Good things happen when you subtract datetimes in MySQL

Of course, you know that “good things” and “MySQL” don’t go together. File this one under the category of “small ways in which MySQL is broken”.

Let’s fire up MySQL 5.1.72-2-log or 5.5.34-log.

mysql> create temporary table blah
    -> (alpha datetime, beta datetime);
Query OK, 0 rows affected (0.01 sec)

mysql> describe blah;
+-------+----------+------+-----+---------+-------+
| Field | Type     | Null | Key | Default | Extra |
+-------+----------+------+-----+---------+-------+
| alpha | datetime | YES  |     | NULL    |       |
| beta  | datetime | YES  |     | NULL    |       |
+-------+----------+------+-----+---------+-------+
2 rows in set (0.00 sec)

OK, so we have two datetimes in a table. Let’s try adding a row:

mysql> insert into blah (alpha, beta)
    -> VALUES ('2014-01-01 03:00:00', '2014-01-01 03:00:37'); 
Query OK, 1 row affected (0.00 sec)

What happens if we try subtracting two datetimes?

mysql> select alpha, beta, beta - alpha from blah;
+---------------------+---------------------+--------------+
| alpha               | beta                | beta - alpha |
+---------------------+---------------------+--------------+
| 2014-01-01 03:00:00 | 2014-01-01 03:00:37 |    37.000000 |
+---------------------+---------------------+--------------+
1 row in set (0.00 sec)

So we got the number of seconds between the two datetimes. Let’s try that again with two datetimes a minute apart.

mysql> insert into blah (alpha, beta)
    -> VALUES ('2014-01-01 03:00:00', '2014-01-01 03:01:00');
Query OK, 1 row affected (0.00 sec)

mysql> select alpha, beta, beta - alpha from blah;
+---------------------+---------------------+--------------+
| alpha               | beta                | beta - alpha |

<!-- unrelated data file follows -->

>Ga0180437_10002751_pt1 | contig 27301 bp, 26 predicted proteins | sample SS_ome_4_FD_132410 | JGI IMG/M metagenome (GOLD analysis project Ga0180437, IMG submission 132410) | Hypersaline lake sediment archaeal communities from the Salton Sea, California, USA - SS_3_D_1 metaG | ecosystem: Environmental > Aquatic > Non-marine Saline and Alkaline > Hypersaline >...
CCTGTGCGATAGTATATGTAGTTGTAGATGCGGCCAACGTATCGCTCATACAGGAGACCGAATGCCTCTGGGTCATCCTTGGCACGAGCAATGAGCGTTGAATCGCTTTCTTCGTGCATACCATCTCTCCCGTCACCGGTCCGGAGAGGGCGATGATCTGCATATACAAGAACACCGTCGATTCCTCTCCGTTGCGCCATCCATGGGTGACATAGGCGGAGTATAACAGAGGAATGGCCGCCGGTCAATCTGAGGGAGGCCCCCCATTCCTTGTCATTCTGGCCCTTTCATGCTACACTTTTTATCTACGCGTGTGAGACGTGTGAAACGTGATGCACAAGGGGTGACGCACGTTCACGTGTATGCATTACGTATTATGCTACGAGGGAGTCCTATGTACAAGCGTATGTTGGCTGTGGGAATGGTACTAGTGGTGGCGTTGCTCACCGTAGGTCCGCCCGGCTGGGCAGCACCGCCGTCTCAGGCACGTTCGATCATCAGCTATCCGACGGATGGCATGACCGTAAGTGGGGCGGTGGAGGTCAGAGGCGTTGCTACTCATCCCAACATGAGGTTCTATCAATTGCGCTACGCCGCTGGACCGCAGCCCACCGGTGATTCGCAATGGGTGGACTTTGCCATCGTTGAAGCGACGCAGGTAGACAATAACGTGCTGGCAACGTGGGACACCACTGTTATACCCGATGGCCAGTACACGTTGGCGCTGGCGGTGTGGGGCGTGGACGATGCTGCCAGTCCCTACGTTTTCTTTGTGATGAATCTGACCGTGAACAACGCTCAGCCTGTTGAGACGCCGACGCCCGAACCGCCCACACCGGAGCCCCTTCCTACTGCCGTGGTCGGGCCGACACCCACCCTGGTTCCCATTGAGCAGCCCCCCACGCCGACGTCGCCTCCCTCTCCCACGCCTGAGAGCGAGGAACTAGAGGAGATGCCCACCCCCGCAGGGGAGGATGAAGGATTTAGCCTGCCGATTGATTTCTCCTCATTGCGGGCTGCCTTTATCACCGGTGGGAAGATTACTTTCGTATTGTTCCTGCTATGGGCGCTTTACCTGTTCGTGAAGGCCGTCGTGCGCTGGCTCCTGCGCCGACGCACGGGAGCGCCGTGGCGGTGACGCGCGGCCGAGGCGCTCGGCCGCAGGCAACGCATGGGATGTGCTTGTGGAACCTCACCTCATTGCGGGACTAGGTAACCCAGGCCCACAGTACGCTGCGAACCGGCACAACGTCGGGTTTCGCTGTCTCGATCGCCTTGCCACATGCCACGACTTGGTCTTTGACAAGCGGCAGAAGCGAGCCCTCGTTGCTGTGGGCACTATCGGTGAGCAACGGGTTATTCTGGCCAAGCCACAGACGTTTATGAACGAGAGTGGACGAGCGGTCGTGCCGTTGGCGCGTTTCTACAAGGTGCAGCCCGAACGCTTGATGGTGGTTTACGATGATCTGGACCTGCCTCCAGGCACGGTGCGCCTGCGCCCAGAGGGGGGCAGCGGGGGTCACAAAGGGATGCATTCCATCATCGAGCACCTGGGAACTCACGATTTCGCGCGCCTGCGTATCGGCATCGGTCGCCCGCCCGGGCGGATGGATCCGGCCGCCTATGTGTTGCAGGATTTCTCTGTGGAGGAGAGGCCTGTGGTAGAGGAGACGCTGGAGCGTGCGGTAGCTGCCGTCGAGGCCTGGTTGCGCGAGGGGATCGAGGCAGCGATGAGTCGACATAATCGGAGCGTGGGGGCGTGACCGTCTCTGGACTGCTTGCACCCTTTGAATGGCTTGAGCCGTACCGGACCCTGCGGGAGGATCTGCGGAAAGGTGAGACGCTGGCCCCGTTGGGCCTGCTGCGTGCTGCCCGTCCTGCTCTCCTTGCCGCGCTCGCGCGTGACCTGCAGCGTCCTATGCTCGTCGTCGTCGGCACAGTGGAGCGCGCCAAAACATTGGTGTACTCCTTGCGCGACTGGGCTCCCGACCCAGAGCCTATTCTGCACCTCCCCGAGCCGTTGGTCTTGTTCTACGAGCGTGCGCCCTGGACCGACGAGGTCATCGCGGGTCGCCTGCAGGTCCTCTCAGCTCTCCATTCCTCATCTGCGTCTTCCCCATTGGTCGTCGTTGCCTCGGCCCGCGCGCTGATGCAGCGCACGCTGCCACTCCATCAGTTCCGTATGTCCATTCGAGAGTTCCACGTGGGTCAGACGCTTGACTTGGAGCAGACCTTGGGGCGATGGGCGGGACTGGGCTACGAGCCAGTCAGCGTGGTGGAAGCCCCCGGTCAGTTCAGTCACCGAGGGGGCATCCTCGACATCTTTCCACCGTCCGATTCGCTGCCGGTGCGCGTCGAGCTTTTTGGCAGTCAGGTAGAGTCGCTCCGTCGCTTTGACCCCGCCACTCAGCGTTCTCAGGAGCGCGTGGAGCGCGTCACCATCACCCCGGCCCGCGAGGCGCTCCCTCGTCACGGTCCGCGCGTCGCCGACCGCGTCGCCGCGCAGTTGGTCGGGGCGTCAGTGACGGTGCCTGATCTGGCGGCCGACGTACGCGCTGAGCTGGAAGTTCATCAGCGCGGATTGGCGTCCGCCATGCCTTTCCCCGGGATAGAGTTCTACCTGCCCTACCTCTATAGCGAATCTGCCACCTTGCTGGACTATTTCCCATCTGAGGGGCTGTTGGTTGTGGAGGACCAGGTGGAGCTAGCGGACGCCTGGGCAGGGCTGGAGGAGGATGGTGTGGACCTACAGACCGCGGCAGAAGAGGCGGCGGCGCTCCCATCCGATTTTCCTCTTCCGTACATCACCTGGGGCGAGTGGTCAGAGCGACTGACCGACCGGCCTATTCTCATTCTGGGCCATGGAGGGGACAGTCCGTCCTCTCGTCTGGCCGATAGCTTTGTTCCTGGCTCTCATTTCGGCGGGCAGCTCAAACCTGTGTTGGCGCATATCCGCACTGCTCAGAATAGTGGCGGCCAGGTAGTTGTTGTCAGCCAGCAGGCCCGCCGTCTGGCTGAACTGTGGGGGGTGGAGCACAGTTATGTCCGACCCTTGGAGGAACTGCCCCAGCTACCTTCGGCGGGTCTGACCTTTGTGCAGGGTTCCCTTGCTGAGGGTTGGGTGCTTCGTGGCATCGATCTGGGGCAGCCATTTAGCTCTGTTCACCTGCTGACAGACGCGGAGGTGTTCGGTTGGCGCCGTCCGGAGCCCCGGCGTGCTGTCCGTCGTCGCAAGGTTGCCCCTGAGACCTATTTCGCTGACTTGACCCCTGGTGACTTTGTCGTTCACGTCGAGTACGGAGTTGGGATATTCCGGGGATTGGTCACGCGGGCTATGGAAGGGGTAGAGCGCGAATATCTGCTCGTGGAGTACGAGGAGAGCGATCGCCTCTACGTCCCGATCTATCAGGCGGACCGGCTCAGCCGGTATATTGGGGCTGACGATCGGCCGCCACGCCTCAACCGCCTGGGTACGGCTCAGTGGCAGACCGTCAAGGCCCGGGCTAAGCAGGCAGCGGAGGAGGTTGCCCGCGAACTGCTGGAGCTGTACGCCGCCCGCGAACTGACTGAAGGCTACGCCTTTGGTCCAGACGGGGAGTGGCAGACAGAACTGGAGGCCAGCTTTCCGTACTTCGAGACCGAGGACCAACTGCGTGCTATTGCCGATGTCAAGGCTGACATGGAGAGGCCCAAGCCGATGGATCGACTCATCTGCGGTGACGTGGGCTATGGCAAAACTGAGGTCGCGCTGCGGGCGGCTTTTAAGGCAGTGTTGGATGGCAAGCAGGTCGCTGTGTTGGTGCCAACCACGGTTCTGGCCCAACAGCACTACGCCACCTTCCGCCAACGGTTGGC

+---------------------+---------------------+--------------+
| 2014-01-01 03:00:00 | 2014-01-01 03:00:37 |    37.000000 |
| 2014-01-01 03:00:00 | 2014-01-01 03:01:00 |   100.000000 |
+---------------------+---------------------+--------------+
2 rows in set (0.00 sec)

So, 100 seconds in a minute? Yikes. Obviously, this isn’t how you’re supposed to subtract datetimes in MySQL. But the great part is that it kind of works! You get a number back that correlates to the actual interval of time between the two, and if you’re measuring lots of small intervals, you might not notice that your data is between 100% and 167% of what it should be. Excellent puzzle to drive a junior dev crazy!

Wait, any reasonable database would have known that we were making a mistake, right?

mysql> show warnings;
Empty set (0.00 sec)

3 Responses to “Good things happen when you subtract datetimes in MySQL”

  1. Baron writes:

    The underlying problem here is that a datetime is stored as a number under the hood. It’s a 64-bit unsigned integer encoded in a silly ASCII-like representation of the datetime. If you look at the data itself, you’ll find that “2014-01-01 03:00:00″ is stored as the number — can you guess it — 20140101030000. Least brilliant idea ever, but it “works” until you do something you’re not supposed to, as you’ve done. Same is true of the date type.

    You’re supposed to use the date and time functions to perform math on these types, not the built-in math operators :-/

  2. Michael writes:

    You need to treat dates and times separately, would be nice to have a single function do this, but it can be solves partially like this:

    select alpha, beta, datediff(alpha, beta), timediff(alpha, beta) from blah;

  3. rycamor writes:

    “You’re supposed to use the date and time functions to perform math on these types, not the built-in math operators :-/”

    A good database engine either prevents these errors or handles the operators in true polymorphic fashion, as with PostgreSQL (note that the return value is typed correctly):

    postgres=# select ‘2014-01-01 03:01:00′::timestamp – ‘2014-01-01 03:00:00′::timestamp;
    ?column?
    ———-
    00:01:00
    (1 row)

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